The biodefense agent Staphylococcus aureus enterotoxin is regarded as a superantigen (SAg) because it is not processed as conventional peptide and is an incredibly powerful T cell stimulant. Enterotoxins can cause lethal toxic shock in humans and intentional aerosol exposure of S. aureus enterotoxin has the potential to incapacitate large groups of people. The consequences of such a biological attack can lead to severe respiratory illness in exposed individuals. Notwithstanding, certain pulmonary diseases in human patients have recently been associated with the presence of SAg, and stimulation of T cells with SAg in the respiratory tract drives an inflammatory cascade resulting in severe pathological outcomes in the lung. This includes pulmonary inflammation, vascular permeability and alveolitis. Although this pathogenic response involves SAg-specific T cells, the underlying mechanism of disease initiation and mediators of lung inflammation are unclear. Our data show that innate cell recruitment and their activation in lung are dependent upon TCR Vp bearing T cells and occurs rapidly after exposure. A new finding clearly demonstrates this point since only a few hours after SAg inhalation y.ST cells begin to synthesize I L-17a. Unexpectedly, 1L-I7a production was shown to be dependent on the presence of TCR Vp T cells. The role of SAg-specific IT cell sub-populations involved in controlling Y 5 T cell activation will be investigated in Aim 1. A consequence of early innate cell activation is pulmonary tissue injury, and by proteomic mining of bronchoalveolar lavage fluid we detected intracellular proteins that may have come from damaged lung cells.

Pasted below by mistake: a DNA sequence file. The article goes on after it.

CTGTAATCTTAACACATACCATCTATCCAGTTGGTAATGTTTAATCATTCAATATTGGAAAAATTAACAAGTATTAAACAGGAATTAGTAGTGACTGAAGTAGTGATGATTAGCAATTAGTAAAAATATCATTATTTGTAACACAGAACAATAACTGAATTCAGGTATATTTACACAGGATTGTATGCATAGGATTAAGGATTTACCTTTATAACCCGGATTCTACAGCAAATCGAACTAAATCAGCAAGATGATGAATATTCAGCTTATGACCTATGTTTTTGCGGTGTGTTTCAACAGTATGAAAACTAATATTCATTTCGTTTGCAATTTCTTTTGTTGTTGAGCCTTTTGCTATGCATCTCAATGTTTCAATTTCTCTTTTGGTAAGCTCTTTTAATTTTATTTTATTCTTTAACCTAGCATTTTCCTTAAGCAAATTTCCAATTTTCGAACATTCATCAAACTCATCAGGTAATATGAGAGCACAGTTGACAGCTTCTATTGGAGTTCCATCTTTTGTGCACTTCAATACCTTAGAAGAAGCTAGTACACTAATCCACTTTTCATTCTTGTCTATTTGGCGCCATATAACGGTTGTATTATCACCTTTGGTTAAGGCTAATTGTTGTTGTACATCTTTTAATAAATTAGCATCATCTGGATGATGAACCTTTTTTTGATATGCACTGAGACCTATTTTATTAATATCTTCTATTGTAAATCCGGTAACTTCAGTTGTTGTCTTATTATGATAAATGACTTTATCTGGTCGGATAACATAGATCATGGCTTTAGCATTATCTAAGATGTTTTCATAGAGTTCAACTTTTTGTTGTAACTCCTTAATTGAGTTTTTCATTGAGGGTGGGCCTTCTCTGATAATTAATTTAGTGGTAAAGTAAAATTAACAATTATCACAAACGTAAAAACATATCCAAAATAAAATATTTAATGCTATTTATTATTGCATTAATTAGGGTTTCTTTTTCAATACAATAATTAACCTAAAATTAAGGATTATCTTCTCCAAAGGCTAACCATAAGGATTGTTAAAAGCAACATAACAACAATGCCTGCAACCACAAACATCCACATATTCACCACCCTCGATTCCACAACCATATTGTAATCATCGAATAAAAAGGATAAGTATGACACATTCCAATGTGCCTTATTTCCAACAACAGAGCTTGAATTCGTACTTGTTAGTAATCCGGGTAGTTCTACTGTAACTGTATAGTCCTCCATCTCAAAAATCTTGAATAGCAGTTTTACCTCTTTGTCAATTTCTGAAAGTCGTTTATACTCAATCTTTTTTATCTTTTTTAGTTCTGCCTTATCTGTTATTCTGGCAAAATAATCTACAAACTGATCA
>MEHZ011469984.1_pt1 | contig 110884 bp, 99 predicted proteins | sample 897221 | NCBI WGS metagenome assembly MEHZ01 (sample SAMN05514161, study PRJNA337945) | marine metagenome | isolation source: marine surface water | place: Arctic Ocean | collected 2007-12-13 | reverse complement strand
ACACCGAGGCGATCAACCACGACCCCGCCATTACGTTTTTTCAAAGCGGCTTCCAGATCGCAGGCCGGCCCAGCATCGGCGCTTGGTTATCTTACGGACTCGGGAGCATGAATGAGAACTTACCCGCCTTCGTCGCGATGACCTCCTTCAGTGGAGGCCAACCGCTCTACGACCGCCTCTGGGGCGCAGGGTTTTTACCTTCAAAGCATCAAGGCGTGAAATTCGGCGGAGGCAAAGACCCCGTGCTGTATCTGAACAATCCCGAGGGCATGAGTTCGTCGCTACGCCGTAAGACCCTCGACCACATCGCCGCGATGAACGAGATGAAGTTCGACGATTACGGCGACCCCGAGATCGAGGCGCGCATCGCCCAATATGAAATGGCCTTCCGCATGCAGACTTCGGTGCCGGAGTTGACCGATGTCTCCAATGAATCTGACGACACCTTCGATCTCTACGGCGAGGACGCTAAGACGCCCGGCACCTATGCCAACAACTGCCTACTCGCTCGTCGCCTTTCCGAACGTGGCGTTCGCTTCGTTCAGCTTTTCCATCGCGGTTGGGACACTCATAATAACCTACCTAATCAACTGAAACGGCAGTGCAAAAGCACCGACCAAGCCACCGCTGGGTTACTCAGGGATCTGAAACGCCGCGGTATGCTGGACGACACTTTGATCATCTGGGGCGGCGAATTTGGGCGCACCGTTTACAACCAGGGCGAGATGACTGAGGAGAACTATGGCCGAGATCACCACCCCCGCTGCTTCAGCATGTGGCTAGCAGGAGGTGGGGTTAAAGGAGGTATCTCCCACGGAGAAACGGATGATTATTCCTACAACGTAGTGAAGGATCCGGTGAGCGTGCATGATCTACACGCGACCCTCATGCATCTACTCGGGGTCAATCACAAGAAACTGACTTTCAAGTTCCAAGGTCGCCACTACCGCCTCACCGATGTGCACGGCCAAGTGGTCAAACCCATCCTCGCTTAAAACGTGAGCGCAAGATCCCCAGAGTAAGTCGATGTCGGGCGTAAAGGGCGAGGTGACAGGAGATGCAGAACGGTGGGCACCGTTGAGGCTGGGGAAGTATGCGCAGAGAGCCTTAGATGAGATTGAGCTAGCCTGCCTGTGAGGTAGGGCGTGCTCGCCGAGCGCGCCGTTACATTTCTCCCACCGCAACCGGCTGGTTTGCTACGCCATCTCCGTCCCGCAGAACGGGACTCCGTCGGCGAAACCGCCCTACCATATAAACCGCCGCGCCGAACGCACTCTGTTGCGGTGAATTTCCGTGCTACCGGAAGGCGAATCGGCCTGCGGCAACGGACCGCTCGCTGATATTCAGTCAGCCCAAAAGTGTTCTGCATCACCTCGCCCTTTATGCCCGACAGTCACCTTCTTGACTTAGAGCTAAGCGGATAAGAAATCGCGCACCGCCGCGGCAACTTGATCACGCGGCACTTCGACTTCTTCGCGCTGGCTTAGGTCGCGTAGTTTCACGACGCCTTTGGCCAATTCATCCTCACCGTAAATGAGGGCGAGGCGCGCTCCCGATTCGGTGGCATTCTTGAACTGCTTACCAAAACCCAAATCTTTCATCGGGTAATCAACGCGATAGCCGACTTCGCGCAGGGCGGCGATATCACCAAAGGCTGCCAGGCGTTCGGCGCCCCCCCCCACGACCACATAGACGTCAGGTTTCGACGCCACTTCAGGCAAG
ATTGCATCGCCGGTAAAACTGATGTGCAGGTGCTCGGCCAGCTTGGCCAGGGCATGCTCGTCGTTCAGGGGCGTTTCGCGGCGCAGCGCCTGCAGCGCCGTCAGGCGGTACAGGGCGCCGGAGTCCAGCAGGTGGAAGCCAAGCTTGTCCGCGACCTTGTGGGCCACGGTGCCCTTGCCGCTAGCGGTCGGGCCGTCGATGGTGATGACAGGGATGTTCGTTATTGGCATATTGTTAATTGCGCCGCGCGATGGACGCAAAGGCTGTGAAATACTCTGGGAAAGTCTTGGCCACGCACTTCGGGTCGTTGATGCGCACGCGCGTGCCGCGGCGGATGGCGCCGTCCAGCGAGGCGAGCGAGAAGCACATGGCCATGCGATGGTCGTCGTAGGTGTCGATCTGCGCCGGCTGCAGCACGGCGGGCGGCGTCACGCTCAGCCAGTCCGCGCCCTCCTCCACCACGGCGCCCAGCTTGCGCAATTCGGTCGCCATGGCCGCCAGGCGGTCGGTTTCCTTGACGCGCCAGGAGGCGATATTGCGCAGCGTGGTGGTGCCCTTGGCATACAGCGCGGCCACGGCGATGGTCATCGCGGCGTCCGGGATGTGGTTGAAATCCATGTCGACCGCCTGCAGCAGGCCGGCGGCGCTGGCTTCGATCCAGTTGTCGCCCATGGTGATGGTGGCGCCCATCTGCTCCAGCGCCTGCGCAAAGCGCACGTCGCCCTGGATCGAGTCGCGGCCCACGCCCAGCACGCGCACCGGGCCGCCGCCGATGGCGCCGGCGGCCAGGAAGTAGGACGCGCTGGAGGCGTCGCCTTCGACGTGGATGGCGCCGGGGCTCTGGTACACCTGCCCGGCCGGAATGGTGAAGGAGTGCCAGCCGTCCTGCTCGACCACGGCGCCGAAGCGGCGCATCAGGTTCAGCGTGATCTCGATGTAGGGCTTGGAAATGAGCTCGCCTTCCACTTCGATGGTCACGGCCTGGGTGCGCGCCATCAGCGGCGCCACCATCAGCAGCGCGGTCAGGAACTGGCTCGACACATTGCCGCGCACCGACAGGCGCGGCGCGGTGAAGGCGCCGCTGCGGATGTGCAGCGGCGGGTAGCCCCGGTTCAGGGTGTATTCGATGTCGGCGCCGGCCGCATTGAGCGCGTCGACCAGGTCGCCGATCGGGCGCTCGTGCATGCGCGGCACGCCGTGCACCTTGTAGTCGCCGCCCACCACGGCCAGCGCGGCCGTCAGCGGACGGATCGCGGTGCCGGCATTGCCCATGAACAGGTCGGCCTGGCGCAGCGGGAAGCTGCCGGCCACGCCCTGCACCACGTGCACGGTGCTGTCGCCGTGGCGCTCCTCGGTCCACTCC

In Aim 2 we will purify and characterize a protease-sensitive factor that we detected in bronchoalveolar lavage fluid which has characteristics of a DAMP. Our goal is to identify this molecule and validate its ability to stimulate cytokine release by defining its cellular target and signaling properties. Lastly, an outcome of DAMP activity is intensification of inflammation, and in this regard our new data show a potential role for the IL-33 pathway.
Aim 3 will test how S. aureus enterotoxin inhalation impacts the IL-33 pathway and if it can be modulated to develop countermeasures against a pulmonary crisis.
The study of enterotoxins released from Staphylococcus aureus is an important area of research due to the role these proteins play in inducing very strong immune responses. The nature ofthese proteins allows T cells to respondlvigorously which can lead to serious illness in people for which there is no clear treatment. This proposal will address important issues centered on understanding the initiation of these responses.
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